Trading the golden cross - does it really work?

Thursday, Dec 06 2012 by
8
Trading the golden cross  does it really work

Opinions are divided on its merits of technical analysis (TA) but, for many investors, TA of share price movements is a vital tool in deciding when to buy and sell stocks. Amongst the best known indicators used by the technicians is the Golden Cross. Despite its popular following, there has been surprisingly little research on whether the golden cross actually works and what it really tells the investor. As it turns out, there is money to be made through Golden Crosses – but not necessarily in the way that many chartists think. 

What is a golden cross? 

To understand a golden cross, first you have to get to grips with the idea of moving averages. A moving average takes the closing price of a stock from each of the previous days over a given period (say 50 days) and then divides it by the same number (50) to arrive at an average. As each day passes the entire data set is updated, which is what makes this a ‘moving’ average. Investors like this calculation because it strips out the intra-day volatility of a share price ("noise") to give a fixed trend that can be tracked over a given time frame. 

On a stock chart, the golden cross occurs when the 50-day MA rises sharply and crosses over the 200-day MA. This is seen as bullish. According to Joseph Granville, a famous technician from the 1960’s (who set out 8 famous rules for trading the 200-day MA), a golden cross can only occur when both the 50-day and 200-day moving averages are rising. Others takes a less stringent view on this. 

Usually, a golden cross is associated with sharp upward price movement and can be used as a buy signal in the belief that a significant uptrend will follow. The reverse of this event is known as a Death Cross where the 50-day MA falls below the 200-day MA, a bearish signal. 

A related theory is the idea that, if the 50-day MA is much higher than the 200-day MA (which happens with a fast run up in price), the stock is likely to be temporarily overbought (therefore, overvalued) which is bearish for the short-run.

All that glitters is not gold? 

Many traders swear by the efficacy of the golden cross based on their anecdotal experiences but, as regular readers will know, we believe in evidence rather than instinct-based…

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Disclaimer:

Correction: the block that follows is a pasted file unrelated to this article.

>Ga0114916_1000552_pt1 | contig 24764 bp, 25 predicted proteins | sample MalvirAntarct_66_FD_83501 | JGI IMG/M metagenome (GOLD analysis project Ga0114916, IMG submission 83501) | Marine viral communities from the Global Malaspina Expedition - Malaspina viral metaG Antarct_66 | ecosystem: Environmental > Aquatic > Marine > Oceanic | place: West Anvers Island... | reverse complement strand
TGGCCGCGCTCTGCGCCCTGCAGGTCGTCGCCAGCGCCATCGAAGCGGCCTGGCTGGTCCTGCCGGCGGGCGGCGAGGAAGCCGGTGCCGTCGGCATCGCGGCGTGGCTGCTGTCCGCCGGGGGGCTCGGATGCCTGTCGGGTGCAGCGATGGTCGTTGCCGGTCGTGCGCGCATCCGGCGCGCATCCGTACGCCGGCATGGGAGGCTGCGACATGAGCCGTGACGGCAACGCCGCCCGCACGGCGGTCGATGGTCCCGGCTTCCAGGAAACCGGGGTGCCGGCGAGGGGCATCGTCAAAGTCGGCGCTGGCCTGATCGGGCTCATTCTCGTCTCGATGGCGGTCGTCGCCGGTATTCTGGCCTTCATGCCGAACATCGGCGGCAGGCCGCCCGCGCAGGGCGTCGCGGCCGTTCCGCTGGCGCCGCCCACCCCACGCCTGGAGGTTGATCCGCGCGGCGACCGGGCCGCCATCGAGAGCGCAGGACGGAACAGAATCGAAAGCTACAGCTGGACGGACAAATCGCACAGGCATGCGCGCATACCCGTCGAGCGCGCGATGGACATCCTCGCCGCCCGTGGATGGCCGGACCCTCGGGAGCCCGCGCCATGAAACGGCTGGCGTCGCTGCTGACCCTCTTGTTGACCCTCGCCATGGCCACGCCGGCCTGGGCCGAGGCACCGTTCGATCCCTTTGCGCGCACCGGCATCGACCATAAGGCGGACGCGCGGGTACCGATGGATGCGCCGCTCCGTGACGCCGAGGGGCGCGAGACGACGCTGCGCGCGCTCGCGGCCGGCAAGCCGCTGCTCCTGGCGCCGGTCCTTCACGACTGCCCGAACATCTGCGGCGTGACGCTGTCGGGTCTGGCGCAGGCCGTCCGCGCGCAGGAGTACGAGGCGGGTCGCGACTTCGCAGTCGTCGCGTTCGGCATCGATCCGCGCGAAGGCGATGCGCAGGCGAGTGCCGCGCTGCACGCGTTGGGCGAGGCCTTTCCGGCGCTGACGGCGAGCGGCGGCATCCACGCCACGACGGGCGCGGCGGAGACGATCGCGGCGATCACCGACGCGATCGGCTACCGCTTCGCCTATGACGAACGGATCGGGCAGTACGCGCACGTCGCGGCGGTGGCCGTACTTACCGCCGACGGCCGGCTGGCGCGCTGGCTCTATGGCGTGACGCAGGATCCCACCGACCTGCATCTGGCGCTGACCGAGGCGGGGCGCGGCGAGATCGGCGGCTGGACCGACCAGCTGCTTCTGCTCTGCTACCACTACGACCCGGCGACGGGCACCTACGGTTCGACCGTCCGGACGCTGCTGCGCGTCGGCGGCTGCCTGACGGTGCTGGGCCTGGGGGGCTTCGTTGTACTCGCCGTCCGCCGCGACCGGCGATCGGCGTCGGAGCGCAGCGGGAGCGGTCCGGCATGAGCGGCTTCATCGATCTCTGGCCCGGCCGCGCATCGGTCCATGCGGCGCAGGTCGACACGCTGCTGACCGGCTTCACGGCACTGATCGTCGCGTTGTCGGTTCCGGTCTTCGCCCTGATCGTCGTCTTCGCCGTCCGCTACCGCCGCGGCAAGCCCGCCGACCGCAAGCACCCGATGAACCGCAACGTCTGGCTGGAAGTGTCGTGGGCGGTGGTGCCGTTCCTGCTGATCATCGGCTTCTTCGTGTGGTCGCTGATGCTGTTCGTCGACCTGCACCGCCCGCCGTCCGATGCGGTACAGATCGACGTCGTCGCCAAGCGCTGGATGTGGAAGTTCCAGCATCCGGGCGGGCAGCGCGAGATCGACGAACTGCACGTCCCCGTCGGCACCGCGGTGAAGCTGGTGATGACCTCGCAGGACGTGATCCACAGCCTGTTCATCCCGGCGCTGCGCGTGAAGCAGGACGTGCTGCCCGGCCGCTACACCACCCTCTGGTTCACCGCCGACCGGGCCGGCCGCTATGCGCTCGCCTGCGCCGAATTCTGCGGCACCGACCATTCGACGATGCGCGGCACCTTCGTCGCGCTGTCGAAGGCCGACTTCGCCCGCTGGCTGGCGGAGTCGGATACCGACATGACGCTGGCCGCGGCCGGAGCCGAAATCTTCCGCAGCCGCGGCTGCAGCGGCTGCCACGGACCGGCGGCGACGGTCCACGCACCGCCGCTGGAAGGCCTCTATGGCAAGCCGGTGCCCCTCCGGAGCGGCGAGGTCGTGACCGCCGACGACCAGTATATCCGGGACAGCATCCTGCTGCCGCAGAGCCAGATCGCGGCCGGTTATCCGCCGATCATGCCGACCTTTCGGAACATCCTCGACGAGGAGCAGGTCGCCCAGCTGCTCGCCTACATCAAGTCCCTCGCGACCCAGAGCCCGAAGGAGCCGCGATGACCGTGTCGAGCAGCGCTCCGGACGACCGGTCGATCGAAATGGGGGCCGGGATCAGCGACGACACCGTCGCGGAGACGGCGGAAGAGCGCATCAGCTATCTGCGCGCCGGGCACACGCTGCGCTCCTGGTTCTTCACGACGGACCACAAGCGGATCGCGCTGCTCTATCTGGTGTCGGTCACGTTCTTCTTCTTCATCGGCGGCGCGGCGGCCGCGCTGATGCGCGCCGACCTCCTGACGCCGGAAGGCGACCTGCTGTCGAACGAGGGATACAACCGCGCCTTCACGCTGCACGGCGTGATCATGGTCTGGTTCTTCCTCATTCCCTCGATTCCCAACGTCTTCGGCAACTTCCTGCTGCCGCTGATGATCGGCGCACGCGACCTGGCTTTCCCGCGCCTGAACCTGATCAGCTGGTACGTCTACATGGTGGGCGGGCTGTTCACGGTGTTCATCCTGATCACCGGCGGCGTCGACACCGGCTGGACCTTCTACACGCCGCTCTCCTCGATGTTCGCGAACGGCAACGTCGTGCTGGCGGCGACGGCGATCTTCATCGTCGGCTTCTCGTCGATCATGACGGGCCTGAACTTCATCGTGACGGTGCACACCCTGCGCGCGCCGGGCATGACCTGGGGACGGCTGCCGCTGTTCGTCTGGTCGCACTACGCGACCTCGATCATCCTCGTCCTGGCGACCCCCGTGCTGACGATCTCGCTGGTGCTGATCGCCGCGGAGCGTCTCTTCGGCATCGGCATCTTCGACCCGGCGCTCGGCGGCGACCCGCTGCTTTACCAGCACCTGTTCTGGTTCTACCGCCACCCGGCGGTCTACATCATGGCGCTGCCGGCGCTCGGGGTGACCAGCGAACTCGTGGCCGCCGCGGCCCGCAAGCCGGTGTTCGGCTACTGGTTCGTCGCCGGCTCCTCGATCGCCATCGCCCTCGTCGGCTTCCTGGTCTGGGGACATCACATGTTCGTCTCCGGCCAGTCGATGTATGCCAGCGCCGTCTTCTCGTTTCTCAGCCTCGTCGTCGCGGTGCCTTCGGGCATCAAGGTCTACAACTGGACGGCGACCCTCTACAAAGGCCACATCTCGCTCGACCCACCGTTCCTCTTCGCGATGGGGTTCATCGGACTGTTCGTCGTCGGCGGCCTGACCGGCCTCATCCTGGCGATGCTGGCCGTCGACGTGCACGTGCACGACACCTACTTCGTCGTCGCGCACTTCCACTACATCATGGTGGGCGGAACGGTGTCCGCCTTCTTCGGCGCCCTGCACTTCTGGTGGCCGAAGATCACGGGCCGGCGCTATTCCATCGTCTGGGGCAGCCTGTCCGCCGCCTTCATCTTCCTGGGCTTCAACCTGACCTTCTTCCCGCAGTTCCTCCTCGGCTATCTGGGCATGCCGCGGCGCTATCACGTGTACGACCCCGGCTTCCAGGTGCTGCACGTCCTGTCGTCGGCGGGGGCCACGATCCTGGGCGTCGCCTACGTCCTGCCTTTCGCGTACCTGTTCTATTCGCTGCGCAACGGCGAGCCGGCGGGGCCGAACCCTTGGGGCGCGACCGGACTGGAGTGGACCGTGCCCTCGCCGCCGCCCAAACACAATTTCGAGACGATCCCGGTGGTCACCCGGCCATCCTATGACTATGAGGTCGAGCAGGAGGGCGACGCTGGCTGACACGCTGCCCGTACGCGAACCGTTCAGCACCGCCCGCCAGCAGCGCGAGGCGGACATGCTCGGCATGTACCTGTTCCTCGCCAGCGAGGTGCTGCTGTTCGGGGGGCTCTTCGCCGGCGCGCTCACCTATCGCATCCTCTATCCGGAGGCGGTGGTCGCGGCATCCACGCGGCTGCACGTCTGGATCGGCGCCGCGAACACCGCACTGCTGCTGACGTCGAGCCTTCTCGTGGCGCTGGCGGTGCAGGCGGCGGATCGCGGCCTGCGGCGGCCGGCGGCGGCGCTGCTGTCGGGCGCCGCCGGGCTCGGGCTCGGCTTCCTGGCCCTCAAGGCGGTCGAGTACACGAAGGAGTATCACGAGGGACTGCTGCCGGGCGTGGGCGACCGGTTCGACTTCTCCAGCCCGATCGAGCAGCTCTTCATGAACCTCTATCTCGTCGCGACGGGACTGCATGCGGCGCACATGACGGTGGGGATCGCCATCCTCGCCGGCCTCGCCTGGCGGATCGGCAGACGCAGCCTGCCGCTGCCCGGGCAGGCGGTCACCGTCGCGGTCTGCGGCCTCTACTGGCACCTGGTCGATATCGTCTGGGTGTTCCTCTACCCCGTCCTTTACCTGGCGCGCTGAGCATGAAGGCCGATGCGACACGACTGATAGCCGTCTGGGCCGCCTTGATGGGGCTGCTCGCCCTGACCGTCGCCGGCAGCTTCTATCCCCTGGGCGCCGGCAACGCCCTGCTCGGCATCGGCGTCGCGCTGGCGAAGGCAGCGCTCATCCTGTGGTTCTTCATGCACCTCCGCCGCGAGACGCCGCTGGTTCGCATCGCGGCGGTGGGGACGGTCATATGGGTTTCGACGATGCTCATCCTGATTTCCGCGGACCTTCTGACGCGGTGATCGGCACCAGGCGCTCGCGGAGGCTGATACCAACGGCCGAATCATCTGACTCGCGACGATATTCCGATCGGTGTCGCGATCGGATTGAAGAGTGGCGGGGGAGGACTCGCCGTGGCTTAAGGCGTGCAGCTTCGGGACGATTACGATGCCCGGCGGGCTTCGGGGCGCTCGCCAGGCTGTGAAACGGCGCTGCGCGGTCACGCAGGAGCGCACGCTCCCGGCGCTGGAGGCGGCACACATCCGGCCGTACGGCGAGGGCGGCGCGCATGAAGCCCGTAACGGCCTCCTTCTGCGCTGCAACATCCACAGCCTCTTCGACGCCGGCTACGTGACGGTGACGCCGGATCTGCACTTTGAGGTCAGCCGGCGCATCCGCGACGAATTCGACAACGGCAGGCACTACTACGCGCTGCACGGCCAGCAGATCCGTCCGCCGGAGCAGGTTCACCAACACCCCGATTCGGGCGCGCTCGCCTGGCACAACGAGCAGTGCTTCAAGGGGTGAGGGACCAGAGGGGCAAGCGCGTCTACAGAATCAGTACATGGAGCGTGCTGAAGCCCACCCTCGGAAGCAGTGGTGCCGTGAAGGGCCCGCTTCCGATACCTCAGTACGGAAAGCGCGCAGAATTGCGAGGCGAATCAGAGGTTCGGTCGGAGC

As per our Terms of Use, Stockopedia is a financial news & data site, discussion forum and content aggregator. Our site should be used for educational & informational purposes only. We do not provide investment advice, recommendations or views as to whether an investment or strategy is suited to the investment needs of a specific individual. You should make your own decisions and seek independent professional advice before doing so. Remember: Shares can go down as well as up. Past performance is not a guide to future performance & investors may not get back the amount invested.


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3 Comments on this Article show/hide all

marben100 6th Dec '12 1 of 3
2

Park’s work suggests that the ratio of short-term to long-term moving averages does have a meaningful amount of predictive power for future returns.

Worth noting that "the ratio of short-term to long-term moving averages" is precisely what the MACD indicator examines, though traditionally based on 12 and 26 day EMAs, rather than 50 and 200 day ones.

Cheers,

Mark

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shipoffrogs 6th Dec '12 2 of 3
2

I would love to see an article on TA which points to advocates who have actually got wealthy off the back of it.

There's plenty on the likes of Buffett who have made a few bob using fundamental analysis, but I can't name one person who got rich using TA. Have I not been looking in the right places, or am I right to conclude that it's all b******t?

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StockHound 8th Dec '12 3 of 3
2

In reply to shipoffrogs, post #2

I think a lot of hedge funds use TA - but not in the way you'd imagine. They use statistics objectively as statistcs rather than looking 'subjectively' at patterns on charts. So I guess you could say TA works in that sense.

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